Evidently, he also took part in moving pictures, and I have the family historians to thank for these ...
However, I do not thank them for killing him off in Cheltenham 1934. If he died then, who is the 'retired actor', James W Hooper, 'married' but living alone, in Mitcham in 1939? The Cheltenham JWH left his L37 2s to a James Edwin Hooper, hotel porter.
Hooper married in 1904, Ethel Marie Octavia Brookes (b 16 July 1877; d 1956), by whom he had four children. Leslie William, Edward James, Doris Ethel and Christina. No hotel porter. Ethel and Christina are in that 1939 census too ... but I haven't followed them up. I'll keep chasing James. I like James.
Sophia [Louise] HUMMELL (b Elmira, Pa 19 January 1860; d New York 22 December 1914), daughter of German Elmira hotelier, Gottlieb Hummell and his Swiss wife, Catherine, played in the New York musical theatre from 1880 up to 1885 and her marriage. Richard Norton (The American Musical Theatre) lists The Grim Goblin, Bocaccio (1880), Olivette (1881), Le Coeur et la Main, Satanella, The Merry Duchess (1883), Wanted a Partner, Patience (Lady Saphir), Love in ye Days of Charles II, Zehn Mädchen und kein Mann with Kelly and Leon (1884), Harrigan's Are You Insured?, Na-non (Ni-non) and Another Mikado (Second Ward) at Koster and Bials (1885). David Stone's Archive adds Billee Taylor (1881), Claude Duval, Les Manteaux Noirs, Patience (1882)... Miss Hummell was evidently an eminently employable lass. However, at her marriage to silk merchant Charles Kálmán put an end to her stage career.
We stay in America for Alonzo HATCH. Thirty years I have put off properly tracking down Mr Hatch. I got on a wrong piste, associating him with Lisette Ellani (eig Ellen Hatch) of Boston, brickwalled and said bah! But tonight I got determined. And, yes! Of course, once I was there ... a host of family historians has been there before me ... so I can, confirmedly, say ... Alonzo [Hazelton] HATCH (b Winfield, Herkimer co, NY 4 February 1846; d Long Island College Hospital 13 December 1909), son of Jerome Loomis Hatch, farmer, and his wife Pamelia née Keith, brought up latterly in Chicago where he took his first steps as a singer. So, is this the place for the whole, rather sad, tale of Alonzo? Why not. But I shall summarize ... because in his thirties our man dashed from one company and show to another and back and round about, one part of the country to another, seemingly weekly ...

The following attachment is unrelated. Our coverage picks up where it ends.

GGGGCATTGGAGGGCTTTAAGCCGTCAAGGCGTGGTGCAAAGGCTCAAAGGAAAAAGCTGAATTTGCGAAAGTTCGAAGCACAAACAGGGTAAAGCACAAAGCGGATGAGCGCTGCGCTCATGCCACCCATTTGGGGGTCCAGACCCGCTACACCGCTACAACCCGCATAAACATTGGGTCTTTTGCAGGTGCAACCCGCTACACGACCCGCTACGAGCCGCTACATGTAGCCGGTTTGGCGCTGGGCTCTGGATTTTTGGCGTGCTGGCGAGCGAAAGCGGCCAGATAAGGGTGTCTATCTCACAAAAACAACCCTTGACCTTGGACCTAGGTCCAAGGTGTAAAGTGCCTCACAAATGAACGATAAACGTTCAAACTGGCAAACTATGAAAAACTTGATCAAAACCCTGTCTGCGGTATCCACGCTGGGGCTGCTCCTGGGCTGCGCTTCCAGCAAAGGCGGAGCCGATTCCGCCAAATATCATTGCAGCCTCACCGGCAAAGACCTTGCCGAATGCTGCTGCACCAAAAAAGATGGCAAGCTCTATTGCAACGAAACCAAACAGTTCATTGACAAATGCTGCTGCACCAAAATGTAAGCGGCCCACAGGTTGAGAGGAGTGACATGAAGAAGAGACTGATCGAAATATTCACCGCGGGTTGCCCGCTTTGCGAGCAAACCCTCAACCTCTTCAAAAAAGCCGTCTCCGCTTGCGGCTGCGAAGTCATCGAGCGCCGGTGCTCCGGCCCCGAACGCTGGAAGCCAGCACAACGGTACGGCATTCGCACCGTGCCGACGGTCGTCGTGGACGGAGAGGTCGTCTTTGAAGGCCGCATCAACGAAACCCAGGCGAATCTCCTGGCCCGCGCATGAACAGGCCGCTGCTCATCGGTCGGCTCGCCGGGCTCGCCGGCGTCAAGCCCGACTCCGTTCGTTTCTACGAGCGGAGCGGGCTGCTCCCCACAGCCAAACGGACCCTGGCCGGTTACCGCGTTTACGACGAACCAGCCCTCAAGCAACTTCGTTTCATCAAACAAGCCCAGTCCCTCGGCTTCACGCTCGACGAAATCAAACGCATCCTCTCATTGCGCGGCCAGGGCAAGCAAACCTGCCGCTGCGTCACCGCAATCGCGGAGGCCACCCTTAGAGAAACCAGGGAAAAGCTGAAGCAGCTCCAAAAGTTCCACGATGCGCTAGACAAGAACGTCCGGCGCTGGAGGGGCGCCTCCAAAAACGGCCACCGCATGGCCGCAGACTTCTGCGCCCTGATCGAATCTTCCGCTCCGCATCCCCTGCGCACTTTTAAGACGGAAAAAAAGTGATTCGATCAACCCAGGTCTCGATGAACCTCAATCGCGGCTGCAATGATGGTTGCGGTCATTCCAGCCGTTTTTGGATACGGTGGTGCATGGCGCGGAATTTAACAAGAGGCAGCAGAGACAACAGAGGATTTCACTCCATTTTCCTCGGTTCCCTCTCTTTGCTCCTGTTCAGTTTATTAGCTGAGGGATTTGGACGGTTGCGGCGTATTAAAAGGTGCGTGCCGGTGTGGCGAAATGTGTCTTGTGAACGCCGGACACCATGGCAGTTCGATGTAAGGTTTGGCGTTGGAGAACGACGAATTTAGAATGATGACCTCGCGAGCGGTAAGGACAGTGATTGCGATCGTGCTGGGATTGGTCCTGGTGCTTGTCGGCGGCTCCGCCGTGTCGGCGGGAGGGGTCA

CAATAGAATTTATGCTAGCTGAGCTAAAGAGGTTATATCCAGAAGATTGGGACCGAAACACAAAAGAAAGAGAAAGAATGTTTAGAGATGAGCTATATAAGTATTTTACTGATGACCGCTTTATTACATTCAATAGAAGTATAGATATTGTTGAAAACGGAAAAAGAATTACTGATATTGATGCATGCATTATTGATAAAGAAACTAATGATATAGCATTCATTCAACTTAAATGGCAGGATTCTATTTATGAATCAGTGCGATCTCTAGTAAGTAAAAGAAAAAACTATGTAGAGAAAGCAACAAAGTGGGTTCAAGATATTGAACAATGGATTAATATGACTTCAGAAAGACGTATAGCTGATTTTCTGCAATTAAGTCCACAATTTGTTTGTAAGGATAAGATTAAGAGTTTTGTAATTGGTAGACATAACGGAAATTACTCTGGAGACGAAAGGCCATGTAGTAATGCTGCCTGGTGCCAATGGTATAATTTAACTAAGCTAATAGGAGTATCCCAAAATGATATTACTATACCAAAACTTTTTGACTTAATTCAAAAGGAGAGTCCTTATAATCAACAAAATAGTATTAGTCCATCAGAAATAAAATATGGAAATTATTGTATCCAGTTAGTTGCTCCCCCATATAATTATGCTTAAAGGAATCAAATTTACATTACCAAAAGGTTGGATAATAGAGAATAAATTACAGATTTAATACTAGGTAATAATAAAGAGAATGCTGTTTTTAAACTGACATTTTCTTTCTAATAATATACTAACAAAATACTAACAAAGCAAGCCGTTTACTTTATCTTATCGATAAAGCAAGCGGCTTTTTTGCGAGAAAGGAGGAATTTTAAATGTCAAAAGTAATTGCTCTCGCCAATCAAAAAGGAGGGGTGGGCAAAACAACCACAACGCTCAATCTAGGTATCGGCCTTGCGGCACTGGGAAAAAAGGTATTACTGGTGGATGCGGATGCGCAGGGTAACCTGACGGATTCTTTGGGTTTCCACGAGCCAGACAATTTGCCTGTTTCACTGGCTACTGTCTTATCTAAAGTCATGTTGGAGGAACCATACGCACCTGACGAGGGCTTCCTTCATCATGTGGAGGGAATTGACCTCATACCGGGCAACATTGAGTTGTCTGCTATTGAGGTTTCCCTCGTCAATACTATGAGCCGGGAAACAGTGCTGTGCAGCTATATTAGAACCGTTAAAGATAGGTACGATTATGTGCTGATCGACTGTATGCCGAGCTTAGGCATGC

Alonzo started his life as a bookkeeper in Chicago. With a little time out in the army. But he sang. I spot him in 1872, with other local artists, supporting Gustavus Geary in concert ...
Ambition rose, and in October of that year Mr Hatch sailed for Europe, 'to study in Milan'. He evidently did so, but, curiously, none of the usual stories of vocal 'successes' floated back to the newspapers. Although I notice a large piece about how striving Americans were ripped off by Milanese music teachers and theatres and runing the 'market' by paying for appearances. The disease would quickly spread beyond Milan. Alonzo doesn't seem to have succumbed. Or maybe he wasn't good enough. Because, right at the start is the time to say it: he was young, handsome, had a pretty tenor voice ... but that voice was oh so small. Years later, San Antonio would judge 'a sweet cultured tenor voice and a good stage presence. In a parlour he would be a great success but ..' and later, a Scaramento journalist would repeat 'Alonzo Hatch has a sweet tenor voice but it is so extremely thin and so airily light that it requires painful attention to hear it at all'.
He arrived back in Chicago in early 1876, and took up where he had left off. Of course, his repertoire now featured operatic arias, but he clearly knew his limits: 'Spirto gentil', 'M'appari' and his favourite 'Bella siccome un' angelo'. Soon, he made a gentle foray into stage work. Basso E S Payson set up an 'opera company' of four singers and a piano ...
Its pretensions were modest, but Clarkville, Tenn was having nothing of Alonzo: 'First tenors unfortunately are a very expensive luxury -- in mercy, we will say no more of Mr Hatch'. Pulaski bit back 'he has been criticised too severely .. an excellent singer'. The divergence of opinion would continue all his career.